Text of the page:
December Offerings – Part XI: Something to Delight both Head and Heart

American Art – Part I of VII: Alyssa Monks

Painter Alyssa Monks (born 1977) began painting as a child. She studied art at the New School in New York and at the Lorenzo de’ Medici in Florence, and received her MFA from the New York Academy of Art. Here is how Monks describes the process whereby she creates her hyper-realistic paintings: “Using filters such as glass, vinyl, water, and steam, I distort the body in shallow painted spaces. These filters allow for large areas of abstract design – islands of color with activated surfaces – while bits of the human form peak through. In a contemporary take on the traditional bathing women, my subjects are pushing against the glass ‘window,’ distorting their own body, aware of and commanding the proverbial male gaze. Thick paint strokes in delicate color relationships are pushed and pulled to imitate glass, steam, water and flesh from a distance. However, up close, the delicious physical properties of oil paint are apparent. Thus sustaining the moment when abstract paint strokes become something else.”
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From the Music Archives – Part I of IV: Hector Berlioz

“Time is a great teacher, but unfortunately it kills all its pupils.” – Hector Berlioz, French Romantic composer, who was born on 11 December 1803.

Below – The 5th movement of “Symphony Fantastique – “Dreams of a Witches’ Sabbath.”

German sculptor Wolfgang Stiller (born 1961) studied art at the Art Academy in Dusseldorf from 1981 to 1984. He has lived and worked in Istanbul, New York City, Beijing, and Shanghai. He currently resides in Berlin.
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From the Music Archives – Part II of IV: The Marvelettes

11 December 1961 – The Marvelettes release “Please, Mr. Postman,” one of the first number-one singles recorded by an all-female vocal group and the first by a Motown recording act.

American Art – Part II of VII: Chris Miles

Artist Statement: ”I usually like to have some kind of narrative in my paintings. I get ideas and inspiration from reading, from old master and contemporary paintings, from nature, and from delving into my own imagination. I like to include images that have symbolic meaning that viewers can interpret in some personal way. I particularly like traditional painting techniques of Europe that were used and developed before the advent of impressionism, and modern art. I study painters like Bruegel, Raphael, and pen and ink artists like Gustave Dore. I also study many contemporary artists who work in these older techniques. I keep sketchbooks in which I draw imagined ideas or whatever or whoever’s in front of me. Some of these ideas evolve into paintings. I challenge myself to be as deeply connected to the subject and process as I can.”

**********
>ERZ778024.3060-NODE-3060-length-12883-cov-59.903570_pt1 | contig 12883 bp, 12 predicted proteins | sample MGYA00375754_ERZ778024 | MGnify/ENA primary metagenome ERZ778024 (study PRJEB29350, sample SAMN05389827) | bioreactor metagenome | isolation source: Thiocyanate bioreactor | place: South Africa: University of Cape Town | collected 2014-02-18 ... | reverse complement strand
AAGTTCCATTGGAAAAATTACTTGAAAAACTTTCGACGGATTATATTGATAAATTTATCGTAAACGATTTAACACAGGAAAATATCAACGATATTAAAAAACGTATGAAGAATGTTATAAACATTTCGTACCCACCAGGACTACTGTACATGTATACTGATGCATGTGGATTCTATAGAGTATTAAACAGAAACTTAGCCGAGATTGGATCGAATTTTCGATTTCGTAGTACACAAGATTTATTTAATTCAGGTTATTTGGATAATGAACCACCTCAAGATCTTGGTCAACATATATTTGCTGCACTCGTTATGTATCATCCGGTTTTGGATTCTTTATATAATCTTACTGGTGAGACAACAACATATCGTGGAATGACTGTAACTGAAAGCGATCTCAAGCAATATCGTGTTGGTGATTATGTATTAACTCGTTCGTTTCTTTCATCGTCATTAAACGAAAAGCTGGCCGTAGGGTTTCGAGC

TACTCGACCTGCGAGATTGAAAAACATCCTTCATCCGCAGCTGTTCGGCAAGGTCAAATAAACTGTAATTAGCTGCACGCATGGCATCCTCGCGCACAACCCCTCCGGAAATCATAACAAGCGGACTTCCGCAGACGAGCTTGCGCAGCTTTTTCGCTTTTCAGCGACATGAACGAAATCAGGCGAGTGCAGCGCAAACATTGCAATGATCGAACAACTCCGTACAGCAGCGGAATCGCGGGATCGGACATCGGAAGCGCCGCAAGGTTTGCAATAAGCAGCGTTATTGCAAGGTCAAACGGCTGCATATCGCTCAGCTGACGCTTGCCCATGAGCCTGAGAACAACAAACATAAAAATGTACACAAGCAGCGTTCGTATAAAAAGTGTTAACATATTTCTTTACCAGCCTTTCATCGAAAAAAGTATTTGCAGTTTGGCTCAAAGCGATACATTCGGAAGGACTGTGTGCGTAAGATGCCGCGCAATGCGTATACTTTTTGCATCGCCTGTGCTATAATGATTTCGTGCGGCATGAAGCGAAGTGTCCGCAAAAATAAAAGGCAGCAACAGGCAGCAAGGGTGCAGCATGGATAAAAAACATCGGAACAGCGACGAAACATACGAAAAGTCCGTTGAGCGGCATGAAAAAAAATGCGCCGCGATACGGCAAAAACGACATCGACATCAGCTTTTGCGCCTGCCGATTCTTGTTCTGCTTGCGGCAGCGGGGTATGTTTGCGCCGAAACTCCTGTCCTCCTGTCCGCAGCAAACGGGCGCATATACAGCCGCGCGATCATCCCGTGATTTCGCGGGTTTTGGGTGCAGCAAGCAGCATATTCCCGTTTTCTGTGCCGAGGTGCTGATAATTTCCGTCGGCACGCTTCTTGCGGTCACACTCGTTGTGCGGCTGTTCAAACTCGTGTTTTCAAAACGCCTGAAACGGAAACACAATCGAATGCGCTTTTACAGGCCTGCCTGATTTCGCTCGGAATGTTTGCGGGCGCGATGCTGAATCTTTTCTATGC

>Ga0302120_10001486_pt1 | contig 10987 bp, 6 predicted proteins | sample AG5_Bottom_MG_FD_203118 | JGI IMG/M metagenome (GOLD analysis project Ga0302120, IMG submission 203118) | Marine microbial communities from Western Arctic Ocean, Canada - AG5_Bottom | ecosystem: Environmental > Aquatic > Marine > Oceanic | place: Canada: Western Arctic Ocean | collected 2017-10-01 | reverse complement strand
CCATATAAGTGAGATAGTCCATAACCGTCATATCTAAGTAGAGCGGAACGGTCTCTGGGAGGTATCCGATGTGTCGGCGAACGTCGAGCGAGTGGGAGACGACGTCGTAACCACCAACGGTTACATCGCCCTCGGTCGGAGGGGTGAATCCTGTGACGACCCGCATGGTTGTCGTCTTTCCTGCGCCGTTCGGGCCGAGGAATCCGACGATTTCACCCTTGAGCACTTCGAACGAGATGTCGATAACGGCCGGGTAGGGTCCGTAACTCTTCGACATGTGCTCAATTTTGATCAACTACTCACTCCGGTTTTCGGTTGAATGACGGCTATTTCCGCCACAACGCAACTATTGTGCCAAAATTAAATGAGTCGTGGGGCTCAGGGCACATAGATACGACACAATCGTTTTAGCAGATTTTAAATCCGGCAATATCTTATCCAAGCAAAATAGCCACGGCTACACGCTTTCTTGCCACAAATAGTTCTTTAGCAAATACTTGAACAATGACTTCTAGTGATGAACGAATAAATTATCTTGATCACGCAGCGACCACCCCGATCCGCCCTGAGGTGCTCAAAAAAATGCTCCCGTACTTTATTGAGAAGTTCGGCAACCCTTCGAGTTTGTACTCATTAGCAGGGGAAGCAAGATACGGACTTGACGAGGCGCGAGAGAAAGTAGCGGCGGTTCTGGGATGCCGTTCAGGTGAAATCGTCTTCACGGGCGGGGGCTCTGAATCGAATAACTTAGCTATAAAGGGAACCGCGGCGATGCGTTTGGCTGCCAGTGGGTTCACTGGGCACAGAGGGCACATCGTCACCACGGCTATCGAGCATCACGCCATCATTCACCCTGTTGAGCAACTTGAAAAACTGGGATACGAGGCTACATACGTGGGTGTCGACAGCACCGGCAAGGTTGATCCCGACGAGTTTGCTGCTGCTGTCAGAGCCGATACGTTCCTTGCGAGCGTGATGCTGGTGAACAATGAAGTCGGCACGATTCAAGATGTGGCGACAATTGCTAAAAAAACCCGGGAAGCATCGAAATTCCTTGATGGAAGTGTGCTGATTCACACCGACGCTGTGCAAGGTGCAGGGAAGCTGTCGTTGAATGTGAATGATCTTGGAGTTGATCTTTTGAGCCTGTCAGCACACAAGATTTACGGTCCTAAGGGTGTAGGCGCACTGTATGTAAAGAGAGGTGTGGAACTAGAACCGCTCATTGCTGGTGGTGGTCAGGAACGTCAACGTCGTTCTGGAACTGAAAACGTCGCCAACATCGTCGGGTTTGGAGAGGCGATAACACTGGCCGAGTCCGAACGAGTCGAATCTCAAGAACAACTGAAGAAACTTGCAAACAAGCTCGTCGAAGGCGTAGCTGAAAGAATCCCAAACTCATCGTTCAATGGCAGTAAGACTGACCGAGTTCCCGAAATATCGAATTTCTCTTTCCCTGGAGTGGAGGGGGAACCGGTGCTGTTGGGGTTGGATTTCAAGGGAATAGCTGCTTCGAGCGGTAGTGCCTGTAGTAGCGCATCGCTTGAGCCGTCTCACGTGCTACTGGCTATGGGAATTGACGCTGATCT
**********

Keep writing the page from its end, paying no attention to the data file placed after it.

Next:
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From the Music Archives – Part III of IV: Sam Cooke

Died 11 December 1965 – Sam Cooke, American gospel, rhythm and blues, soul, and pop singer, songwriter, and entrepreneur, who was commonly known as the “King of Soul” for his distinctive vocal abilities and influence on the modern world of music.

In the words of one critic, Danish painter Carl Vilhelm Holsoe (1863-1935) “studied at the academy in Copenhagen from 1882 to 1884 and then under Peder Severin Krøyer (1851-1909). His first exhibition was at Charlottenborg, a prestigious gallery in Copenhagen and after that he received grants from the academy to travel to exhibit his works.
He received accolades for his work in Paris at the Exposition Universelle and in Munich. Holsoe was well known in his day and his popularity has continued to this day, resulting in high auction prices for his work.”
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Nobel Laureates – Part I of II: Alexander Solzhenitsyn

“It is not because the truth is too difficult to see that we make mistakes… we make mistakes because the easiest and most comfortable course for us is to seek insight where it accords with our emotions – especially selfish ones.” – Alexander Solzhenitsyn, Russian writer, dissident, activist, author of “The Gulag Archipelago,” and recipient of the 1970 Nobel Prize in Literature “for the ethical force with which he has pursued the indispensable traditions of Russian literature,” who was born on 11 December 1918.

Some quotes from Alexander Solzhenitsyn: